By Hamid Shalizi
KABUL (Reuters) - Dozens of Afghan men including several policemen faced trial on Saturday over the mob killing in Kabul of a 27-year-old woman accused of burning a Koran, a lynching that prompted unprecedented protests.
The trial, expected to last two days, was broadcast live on television.
A frenzied crowd beat and kicked the woman, named Farkhunda, to death on March 19 and set her body on fire as several police looked on near a shrine in central Kabul.
The attack was captured by mobile phone video and distributed online. Some of those arrested were tracked down after bragging about participating on social media.
One of the men on trial Saturday, identified only as Sharifullah, described his role in the attack.
"I kicked her once or twice but did not participate in the whole thing," he testified.
"Others were asking for a match box, so I gave them my lighter."
The broad-daylight attack proved a polarizing incident in conservative Muslim country.
Some defending the killing as a defense of Islam, but many others were outraged at the viciousness of the attack even before an investigation showed that Farkhunda had been falsely accused of desecrating the holy book.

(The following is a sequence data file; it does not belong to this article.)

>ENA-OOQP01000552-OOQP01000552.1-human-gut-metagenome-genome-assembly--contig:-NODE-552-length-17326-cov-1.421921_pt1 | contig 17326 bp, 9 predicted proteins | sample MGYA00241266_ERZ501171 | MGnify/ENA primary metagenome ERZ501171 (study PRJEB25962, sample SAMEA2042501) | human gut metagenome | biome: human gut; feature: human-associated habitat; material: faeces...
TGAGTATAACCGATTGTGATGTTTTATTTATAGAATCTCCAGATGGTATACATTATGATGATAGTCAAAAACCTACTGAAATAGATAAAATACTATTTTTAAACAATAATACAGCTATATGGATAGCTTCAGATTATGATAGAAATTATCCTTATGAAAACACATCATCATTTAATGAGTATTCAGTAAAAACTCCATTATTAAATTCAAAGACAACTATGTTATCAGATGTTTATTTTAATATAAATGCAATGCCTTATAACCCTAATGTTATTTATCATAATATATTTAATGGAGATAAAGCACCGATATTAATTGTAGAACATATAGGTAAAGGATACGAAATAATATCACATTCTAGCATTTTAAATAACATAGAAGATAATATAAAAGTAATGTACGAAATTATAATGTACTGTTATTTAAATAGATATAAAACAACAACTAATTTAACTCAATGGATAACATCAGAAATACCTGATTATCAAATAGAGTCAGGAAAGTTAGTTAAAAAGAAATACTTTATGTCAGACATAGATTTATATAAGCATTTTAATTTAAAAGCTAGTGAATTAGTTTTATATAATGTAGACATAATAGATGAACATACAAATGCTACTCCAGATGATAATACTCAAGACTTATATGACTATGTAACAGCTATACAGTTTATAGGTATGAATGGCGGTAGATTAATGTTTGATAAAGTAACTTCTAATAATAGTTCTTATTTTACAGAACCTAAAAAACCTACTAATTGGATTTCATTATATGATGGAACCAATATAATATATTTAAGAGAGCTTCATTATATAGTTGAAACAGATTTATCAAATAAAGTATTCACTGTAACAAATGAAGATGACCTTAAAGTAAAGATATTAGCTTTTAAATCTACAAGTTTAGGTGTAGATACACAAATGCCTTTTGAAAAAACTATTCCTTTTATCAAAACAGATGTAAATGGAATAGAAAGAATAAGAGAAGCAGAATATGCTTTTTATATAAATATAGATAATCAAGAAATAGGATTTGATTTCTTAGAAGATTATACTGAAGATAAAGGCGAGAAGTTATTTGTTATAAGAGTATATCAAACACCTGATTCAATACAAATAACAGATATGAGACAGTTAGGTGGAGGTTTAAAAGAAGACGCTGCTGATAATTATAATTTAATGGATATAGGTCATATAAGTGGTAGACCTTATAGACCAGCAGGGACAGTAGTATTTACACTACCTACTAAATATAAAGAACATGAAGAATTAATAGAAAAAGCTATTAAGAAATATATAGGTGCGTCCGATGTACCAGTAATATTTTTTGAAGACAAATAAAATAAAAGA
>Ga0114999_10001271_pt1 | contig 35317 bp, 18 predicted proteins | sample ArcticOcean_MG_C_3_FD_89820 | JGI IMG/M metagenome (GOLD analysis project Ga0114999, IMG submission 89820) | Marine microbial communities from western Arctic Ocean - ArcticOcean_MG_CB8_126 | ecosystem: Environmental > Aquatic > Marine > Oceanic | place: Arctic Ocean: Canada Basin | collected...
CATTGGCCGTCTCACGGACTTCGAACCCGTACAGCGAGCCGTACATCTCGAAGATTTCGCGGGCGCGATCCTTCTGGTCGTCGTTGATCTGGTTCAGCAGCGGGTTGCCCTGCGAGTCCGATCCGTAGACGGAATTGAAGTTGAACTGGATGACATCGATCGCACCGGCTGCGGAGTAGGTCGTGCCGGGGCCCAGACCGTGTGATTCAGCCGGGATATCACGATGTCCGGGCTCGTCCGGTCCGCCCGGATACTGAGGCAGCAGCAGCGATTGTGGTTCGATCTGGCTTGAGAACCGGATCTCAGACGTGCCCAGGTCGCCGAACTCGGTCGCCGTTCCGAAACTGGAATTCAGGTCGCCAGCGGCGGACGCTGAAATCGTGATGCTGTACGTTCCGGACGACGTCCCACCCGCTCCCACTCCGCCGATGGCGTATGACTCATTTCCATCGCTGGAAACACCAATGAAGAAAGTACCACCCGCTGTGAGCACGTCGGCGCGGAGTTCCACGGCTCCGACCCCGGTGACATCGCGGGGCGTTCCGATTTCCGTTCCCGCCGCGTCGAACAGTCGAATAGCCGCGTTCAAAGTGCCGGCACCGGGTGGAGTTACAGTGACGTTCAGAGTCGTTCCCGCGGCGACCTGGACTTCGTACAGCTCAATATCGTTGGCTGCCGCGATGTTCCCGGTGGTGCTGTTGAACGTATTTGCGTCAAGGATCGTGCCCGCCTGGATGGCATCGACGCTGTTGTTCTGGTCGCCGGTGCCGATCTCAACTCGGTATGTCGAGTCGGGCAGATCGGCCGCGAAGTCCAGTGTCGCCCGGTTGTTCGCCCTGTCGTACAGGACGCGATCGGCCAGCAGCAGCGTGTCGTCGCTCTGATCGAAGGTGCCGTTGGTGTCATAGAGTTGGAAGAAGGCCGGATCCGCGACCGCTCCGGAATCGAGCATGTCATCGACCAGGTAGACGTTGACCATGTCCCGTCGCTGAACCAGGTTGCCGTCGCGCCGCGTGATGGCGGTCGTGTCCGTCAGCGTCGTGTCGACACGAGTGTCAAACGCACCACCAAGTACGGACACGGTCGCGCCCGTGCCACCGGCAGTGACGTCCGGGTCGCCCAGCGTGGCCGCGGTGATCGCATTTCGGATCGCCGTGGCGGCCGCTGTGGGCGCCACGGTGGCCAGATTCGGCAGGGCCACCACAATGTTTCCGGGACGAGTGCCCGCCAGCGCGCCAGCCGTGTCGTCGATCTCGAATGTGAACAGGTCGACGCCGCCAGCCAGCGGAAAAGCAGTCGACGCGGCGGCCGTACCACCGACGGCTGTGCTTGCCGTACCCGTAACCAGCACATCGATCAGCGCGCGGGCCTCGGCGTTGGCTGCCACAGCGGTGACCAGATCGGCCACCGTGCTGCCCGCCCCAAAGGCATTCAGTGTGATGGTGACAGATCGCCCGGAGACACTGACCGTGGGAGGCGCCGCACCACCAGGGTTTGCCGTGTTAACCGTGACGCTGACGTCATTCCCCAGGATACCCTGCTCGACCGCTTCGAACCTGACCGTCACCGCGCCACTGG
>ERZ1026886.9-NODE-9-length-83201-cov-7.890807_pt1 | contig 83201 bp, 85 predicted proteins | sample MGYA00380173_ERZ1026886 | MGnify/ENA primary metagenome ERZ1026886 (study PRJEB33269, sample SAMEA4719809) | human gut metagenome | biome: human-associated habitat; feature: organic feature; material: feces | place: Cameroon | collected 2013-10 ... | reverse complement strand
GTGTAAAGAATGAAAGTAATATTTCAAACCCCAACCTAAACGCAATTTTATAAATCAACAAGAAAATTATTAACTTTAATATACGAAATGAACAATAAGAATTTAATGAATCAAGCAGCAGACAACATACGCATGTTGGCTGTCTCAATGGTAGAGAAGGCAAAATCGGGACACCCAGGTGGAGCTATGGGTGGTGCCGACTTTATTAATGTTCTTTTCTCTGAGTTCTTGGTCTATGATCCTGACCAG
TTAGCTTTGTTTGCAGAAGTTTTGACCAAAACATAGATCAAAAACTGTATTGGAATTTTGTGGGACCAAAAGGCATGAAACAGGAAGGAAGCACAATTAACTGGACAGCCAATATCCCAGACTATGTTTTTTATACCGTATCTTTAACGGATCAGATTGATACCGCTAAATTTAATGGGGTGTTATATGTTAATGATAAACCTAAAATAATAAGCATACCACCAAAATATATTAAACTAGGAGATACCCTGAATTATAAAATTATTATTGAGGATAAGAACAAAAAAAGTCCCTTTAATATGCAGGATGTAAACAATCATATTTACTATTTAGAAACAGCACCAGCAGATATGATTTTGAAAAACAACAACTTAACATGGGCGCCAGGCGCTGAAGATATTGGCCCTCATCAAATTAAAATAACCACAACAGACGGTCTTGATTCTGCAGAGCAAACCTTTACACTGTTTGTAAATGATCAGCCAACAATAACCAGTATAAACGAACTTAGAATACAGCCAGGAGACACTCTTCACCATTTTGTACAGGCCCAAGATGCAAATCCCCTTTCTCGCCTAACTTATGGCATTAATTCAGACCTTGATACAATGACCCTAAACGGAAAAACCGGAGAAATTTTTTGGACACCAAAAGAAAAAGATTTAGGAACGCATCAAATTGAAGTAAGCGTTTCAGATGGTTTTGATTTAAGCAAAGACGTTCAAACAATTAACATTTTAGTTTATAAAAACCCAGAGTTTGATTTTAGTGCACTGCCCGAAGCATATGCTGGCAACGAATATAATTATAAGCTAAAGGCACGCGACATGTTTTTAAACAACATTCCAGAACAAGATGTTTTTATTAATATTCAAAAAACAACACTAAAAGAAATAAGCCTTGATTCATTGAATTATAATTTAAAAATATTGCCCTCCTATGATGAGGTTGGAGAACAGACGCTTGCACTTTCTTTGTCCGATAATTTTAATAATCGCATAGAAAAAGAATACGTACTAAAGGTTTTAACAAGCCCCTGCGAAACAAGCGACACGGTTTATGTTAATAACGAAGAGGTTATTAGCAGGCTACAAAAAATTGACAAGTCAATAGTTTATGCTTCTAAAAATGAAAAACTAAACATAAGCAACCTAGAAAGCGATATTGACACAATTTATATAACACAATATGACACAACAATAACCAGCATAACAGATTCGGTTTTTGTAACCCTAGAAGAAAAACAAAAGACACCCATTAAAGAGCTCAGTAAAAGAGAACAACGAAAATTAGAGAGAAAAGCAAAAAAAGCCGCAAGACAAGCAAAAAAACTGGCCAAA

Several protests against violence against women sprung up in Kabul, including one in the last week that re-enacted the attack.
It is the first time since the Taliban were ousted in 2001 that a popular movement has mobilized in support of a woman.
Under the Islamist Taliban regime, women were banned from leaving home without a male guardian, denied education and forced to wear the all-covering burqa.
Women's rights were enshrined in Afghanistan's constitution after the Taliban were ousted by a U.S.-backed military intervention, but the majority of society remains deeply conservative.
While the demonstrations against Farkhunda's killing were unusual, protests against insulting Islam are more common.
In 2012, several people were killed in protests across the country after charred copies of the Muslim holy book were found on a military base near Kabul. U.S. President Barack Obama apologized for the incident at the time.
Two people died in Kabul in January during protests against Charlie Hebdo's cartoons of the Prophet Mohammad, following the killings of staff of the satirical weekly at its offices in Paris by Islamist gunmen.
(Writing by Kay Johnson; Editing by Robert Birsel)